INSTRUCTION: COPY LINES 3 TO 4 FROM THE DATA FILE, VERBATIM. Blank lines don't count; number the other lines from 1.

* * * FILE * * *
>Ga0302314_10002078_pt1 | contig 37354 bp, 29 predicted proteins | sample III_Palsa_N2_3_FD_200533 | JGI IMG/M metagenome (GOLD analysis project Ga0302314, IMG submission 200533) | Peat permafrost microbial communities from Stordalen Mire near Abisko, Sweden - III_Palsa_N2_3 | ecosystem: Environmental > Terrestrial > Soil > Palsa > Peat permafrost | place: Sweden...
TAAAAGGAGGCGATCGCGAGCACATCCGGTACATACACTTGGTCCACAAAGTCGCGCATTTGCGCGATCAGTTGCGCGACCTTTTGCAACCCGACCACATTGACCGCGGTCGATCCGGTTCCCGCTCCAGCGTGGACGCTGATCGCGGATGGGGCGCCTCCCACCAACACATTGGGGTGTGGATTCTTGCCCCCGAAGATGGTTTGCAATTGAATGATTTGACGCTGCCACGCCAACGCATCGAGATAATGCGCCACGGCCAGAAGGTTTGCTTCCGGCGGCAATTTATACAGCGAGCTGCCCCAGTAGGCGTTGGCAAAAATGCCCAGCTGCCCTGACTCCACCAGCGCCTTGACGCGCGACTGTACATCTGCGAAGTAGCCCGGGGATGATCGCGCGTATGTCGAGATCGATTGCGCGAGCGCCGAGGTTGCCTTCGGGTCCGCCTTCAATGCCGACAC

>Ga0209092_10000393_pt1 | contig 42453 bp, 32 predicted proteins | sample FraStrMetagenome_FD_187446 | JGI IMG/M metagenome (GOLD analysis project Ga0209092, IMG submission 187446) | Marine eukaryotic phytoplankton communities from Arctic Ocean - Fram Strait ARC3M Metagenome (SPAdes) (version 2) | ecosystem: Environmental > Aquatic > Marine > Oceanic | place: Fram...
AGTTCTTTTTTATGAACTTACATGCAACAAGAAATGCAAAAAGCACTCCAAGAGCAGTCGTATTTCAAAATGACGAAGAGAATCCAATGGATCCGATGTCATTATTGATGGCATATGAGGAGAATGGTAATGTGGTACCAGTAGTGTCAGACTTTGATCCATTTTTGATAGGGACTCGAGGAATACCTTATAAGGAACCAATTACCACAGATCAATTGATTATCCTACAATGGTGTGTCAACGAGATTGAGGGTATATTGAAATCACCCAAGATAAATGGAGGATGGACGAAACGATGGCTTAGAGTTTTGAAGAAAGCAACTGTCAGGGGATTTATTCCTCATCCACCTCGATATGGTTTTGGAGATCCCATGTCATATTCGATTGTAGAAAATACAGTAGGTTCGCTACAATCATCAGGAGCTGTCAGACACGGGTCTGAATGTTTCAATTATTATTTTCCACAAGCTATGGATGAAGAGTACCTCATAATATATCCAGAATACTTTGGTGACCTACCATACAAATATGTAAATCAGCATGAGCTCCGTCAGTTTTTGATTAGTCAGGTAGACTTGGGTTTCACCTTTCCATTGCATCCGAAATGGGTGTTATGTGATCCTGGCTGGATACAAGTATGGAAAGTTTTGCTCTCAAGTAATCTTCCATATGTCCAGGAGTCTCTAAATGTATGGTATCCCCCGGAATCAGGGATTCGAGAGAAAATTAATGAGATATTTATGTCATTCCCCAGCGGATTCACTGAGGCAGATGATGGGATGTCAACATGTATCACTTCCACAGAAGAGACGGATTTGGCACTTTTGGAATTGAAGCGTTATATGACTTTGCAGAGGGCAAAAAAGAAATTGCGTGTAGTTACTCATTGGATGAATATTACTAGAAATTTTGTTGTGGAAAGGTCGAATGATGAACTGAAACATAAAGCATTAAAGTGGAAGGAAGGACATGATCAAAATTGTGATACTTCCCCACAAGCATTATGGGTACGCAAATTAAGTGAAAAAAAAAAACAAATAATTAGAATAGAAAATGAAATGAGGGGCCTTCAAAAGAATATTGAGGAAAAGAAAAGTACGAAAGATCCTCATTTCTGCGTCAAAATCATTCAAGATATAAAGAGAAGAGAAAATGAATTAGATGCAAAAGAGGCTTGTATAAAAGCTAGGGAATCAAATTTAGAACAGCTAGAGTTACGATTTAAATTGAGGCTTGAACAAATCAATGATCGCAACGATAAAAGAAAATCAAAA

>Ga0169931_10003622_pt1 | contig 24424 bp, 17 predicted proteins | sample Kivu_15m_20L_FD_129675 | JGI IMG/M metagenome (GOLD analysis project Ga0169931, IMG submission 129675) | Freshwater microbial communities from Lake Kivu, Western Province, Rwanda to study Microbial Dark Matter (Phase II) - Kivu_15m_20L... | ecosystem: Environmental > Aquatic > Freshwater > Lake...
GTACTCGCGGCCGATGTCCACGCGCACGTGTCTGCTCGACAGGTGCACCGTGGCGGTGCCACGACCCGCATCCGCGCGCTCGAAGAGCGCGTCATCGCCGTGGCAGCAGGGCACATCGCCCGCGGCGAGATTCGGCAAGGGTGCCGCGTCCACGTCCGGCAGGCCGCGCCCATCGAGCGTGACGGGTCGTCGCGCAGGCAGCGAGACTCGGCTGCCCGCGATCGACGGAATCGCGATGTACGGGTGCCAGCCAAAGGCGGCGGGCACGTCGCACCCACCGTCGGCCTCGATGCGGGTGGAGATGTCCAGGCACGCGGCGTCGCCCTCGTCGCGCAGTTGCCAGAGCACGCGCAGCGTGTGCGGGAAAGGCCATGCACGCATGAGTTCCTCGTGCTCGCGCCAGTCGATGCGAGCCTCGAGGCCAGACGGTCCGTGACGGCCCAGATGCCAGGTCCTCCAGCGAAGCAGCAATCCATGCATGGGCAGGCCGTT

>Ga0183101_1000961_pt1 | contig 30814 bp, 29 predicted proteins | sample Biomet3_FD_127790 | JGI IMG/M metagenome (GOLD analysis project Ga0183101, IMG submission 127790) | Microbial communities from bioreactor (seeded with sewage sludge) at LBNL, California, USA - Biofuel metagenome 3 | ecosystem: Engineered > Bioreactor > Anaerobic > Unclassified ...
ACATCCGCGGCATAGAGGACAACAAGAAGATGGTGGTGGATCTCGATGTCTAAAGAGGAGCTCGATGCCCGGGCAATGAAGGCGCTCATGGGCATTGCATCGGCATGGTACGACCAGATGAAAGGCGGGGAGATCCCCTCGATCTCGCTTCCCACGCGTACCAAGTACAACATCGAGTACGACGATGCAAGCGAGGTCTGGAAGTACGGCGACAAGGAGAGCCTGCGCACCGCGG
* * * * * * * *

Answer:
>Ga0209092_10000393_pt1 | contig 42453 bp, 32 predicted proteins | sample FraStrMetagenome_FD_187446 | JGI IMG/M metagenome (GOLD analysis project Ga0209092, IMG submission 187446) | Marine eukaryotic phytoplankton communities from Arctic Ocean - Fram Strait ARC3M Metagenome (SPAdes) (version 2) | ecosystem: Environmental > Aquatic > Marine > Oceanic | place: Fram...
AGTTCTTTTTTATGAACTTACATGCAACAAGAAATGCAAAAAGCACTCCAAGAGCAGTCGTATTTCAAAATGACGAAGAGAATCCAATGGATCCGATGTCATTATTGATGGCATATGAGGAGAATGGTAATGTGGTACCAGTAGTGTCAGACTTTGATCCATTTTTGATAGGGACTCGAGGAATACCTTATAAGGAACCAATTACCACAGATCAATTGATTATCCTACAATGGTGTGTCAACGAGATTGAGGGTATATTGAAATCACCCAAGATAAATGGAGGATGGACGAAACGATGGCTTAGAGTTTTGAAGAAAGCAACTGTCAGGGGATTTATTCCTCATCCACCTCGATATGGTTTTGGAGATCCCATGTCATATTCGATTGTAGAAAATACAGTAGGTTCGCTACAATCATCAGGAGCTGTCAGACACGGGTCTGAATGTTTCAATTATTATTTTCCACAAGCTATGGATGAAGAGTACCTCATAATATATCCAGAATACTTTGGTGACCTACCATACAAATATGTAAATCAGCATGAGCTCCGTCAGTTTTTGATTAGTCAGGTAGACTTGGGTTTCACCTTTCCATTGCATCCGAAATGGGTGTTATGTGATCCTGGCTGGATACAAGTATGGAAAGTTTTGCTCTCAAGTAATCTTCCATATGTCCAGGAGTCTCTAAATGTATGGTATCCCCCGGAATCAGGGATTCGAGAGAAAATTAATGAGATATTTATGTCATTCCCCAGCGGATTCACTGAGGCAGATGATGGGATGTCAACATGTATCACTTCCACAGAAGAGACGGATTTGGCACTTTTGGAATTGAAGCGTTATATGACTTTGCAGAGGGCAAAAAAGAAATTGCGTGTAGTTACTCATTGGATGAATATTACTAGAAATTTTGTTGTGGAAAGGTCGAATGATGAACTGAAACATAAAGCATTAAAGTGGAAGGAAGGACATGATCAAAATTGTGATACTTCCCCACAAGCATTATGGGTACGCAAATTAAGTGAAAAAAAAAAACAAATAATTAGAATAGAAAATGAAATGAGGGGCCTTCAAAAGAATATTGAGGAAAAGAAAAGTACGAAAGATCCTCATTTCTGCGTCAAAATCATTCAAGATATAAAGAGAAGAGAAAATGAATTAGATGCAAAAGAGGCTTGTATAAAAGCTAGGGAATCAAATTTAGAACAGCTAGAGTTACGATTTAAATTGAGGCTTGAACAAATCAATGATCGCAACGATAAAAGAAAATCAAAA